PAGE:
(Aug 2017) Maybe a record of someone’s private thoughts is worthless anywhere. Certainly in jail — contraband is worth more. But I wondered if it was especially worthless in the Delta, where a calm place to read was hard to come by; where there wasn’t a bookstore for a hundred miles and families couldn’t afford a book, anyhow; and where a teacher once burst into my classroom to scold me for having the kids write about the death of a classmate, not wanting them to feel sympathy for him.
I love this book so much. As Patrick would say, “It’s real.”
Michelle Kuo has gifted to this world such an extraordinary testimony — both hers and Patrick Browning’s.
It’s a beautiful literary work that is full of thought and introspection. It is a meditation on the great questions of the human experience and how books and writing and poetry impact how we see our world.
All that beauty is wrapped around the gritty reality of rural poverty, racism, history denied, mass incarceration, failed education policies, despair, addiction and violence. And yet – there is also faith, family, resilience and love.
This story of how a daughter of Taiwanese immigrant parents, born and raised in Michigan and educated at Harvard, ended up in the Mississippi Delta teaching at an alternative school, has more plot twists than you can imagine. Only this is no work of fiction. It’s an extraordinary personal journey.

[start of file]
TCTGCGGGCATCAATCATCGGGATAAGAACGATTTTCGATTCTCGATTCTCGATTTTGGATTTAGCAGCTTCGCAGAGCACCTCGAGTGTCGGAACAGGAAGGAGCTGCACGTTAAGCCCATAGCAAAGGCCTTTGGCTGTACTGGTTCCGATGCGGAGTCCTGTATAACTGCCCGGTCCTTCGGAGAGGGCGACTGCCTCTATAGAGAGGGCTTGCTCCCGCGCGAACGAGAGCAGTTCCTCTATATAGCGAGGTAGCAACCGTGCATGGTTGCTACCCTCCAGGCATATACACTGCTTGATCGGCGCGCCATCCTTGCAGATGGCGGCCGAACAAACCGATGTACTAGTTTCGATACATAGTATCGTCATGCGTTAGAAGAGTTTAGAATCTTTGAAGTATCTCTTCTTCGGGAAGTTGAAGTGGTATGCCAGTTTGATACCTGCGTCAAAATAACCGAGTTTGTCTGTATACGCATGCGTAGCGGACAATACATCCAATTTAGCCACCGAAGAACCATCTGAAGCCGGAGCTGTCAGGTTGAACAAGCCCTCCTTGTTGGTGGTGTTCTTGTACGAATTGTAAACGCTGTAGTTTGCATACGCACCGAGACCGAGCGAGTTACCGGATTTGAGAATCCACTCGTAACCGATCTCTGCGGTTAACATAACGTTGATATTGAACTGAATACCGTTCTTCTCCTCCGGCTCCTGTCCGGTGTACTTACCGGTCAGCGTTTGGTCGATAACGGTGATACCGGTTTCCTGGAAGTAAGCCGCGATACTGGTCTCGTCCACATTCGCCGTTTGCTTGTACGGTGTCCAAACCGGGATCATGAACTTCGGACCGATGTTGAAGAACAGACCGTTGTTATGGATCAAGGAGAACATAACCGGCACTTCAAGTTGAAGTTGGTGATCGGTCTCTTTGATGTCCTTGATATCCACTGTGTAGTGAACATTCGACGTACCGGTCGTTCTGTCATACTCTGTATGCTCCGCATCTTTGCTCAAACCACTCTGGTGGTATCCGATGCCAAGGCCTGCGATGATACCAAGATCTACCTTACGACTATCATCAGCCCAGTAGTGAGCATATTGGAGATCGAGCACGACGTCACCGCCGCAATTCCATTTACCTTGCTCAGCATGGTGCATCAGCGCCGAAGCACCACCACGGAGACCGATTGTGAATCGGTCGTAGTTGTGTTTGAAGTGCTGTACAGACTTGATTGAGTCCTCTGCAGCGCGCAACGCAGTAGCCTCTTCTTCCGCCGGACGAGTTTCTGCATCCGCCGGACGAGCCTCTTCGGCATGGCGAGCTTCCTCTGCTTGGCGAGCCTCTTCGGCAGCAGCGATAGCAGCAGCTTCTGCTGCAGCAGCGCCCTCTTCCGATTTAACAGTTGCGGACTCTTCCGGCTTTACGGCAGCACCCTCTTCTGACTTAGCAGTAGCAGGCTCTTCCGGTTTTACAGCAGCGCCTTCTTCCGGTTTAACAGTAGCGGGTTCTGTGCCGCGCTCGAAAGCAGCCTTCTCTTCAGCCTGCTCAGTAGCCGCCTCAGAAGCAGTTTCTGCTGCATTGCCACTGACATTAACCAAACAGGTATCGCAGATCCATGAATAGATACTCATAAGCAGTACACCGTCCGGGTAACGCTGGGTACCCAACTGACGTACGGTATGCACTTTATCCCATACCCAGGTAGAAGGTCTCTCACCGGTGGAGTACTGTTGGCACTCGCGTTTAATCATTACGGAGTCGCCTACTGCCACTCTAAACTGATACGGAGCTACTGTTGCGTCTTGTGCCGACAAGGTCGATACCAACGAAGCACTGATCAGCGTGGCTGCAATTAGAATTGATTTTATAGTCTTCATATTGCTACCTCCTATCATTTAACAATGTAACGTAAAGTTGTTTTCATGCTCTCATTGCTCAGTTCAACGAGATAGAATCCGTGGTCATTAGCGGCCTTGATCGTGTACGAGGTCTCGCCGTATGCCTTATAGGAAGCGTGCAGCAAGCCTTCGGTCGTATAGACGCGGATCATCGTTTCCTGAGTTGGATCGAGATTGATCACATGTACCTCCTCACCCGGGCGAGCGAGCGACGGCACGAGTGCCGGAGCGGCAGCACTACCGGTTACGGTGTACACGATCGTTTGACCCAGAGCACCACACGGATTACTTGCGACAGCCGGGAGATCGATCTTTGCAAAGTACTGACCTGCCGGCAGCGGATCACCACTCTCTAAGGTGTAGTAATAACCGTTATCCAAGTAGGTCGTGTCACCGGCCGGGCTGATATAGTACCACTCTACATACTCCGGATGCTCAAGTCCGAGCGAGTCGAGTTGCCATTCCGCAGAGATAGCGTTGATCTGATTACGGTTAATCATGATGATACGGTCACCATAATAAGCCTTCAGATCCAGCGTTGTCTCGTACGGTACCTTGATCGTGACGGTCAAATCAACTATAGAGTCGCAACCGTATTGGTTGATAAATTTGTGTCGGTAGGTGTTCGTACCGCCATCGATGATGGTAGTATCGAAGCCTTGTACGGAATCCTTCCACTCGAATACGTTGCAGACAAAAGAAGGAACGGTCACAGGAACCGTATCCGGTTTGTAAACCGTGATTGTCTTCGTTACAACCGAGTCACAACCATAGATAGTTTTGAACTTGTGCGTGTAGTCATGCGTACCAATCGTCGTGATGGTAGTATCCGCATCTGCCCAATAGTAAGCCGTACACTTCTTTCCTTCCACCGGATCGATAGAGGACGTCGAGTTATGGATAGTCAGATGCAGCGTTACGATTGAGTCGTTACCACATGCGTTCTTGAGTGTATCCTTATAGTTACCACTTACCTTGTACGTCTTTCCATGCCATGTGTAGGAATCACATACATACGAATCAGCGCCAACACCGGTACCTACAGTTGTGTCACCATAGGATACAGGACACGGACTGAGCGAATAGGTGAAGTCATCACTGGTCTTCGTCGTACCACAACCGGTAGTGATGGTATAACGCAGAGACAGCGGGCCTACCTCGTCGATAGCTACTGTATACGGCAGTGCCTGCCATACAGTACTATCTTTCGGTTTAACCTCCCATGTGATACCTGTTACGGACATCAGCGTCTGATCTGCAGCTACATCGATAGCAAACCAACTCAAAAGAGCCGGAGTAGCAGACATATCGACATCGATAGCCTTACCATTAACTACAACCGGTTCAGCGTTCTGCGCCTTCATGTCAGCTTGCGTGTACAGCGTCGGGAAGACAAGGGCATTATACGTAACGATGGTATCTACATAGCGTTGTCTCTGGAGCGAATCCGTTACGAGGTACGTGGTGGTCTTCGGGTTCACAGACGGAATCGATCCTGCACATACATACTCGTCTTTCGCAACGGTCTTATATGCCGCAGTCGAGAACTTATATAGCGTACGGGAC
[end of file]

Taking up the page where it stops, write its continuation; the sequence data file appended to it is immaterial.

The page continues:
I feel inadequate to the task of reviewing this book. There is not a “genre” for this kind of non-fiction literature. It weaves the well researched history of racism and poverty in rural Helena, Arkansas, together with the writings of Leo Tolstoy, C.S. Lewis, James Baldwin, Frederick Douglass and the poetry of Yeats, Tennyson, Whitman and Emily Dickinson. Ms. Kuo and Patrick explore Haiku together day after day in a jail visitors room. She has him write letters – to his daughter and to the man he killed. Those things may seem to be incongruous on their face, but it’s about the transformative power of words, ideas and the experience of those before us to help us see who we are.
“Bad conditions could impel one to leave, but they could also sap one’s strength to go.” I found so much in these pages that resonated. I felt the struggle of the place, of the people, and the determination of this teacher to help Patrick to find in himself the things he could not see.
I highly recommend this book to every reader as it a story deeply rooted in the power of education to change lives.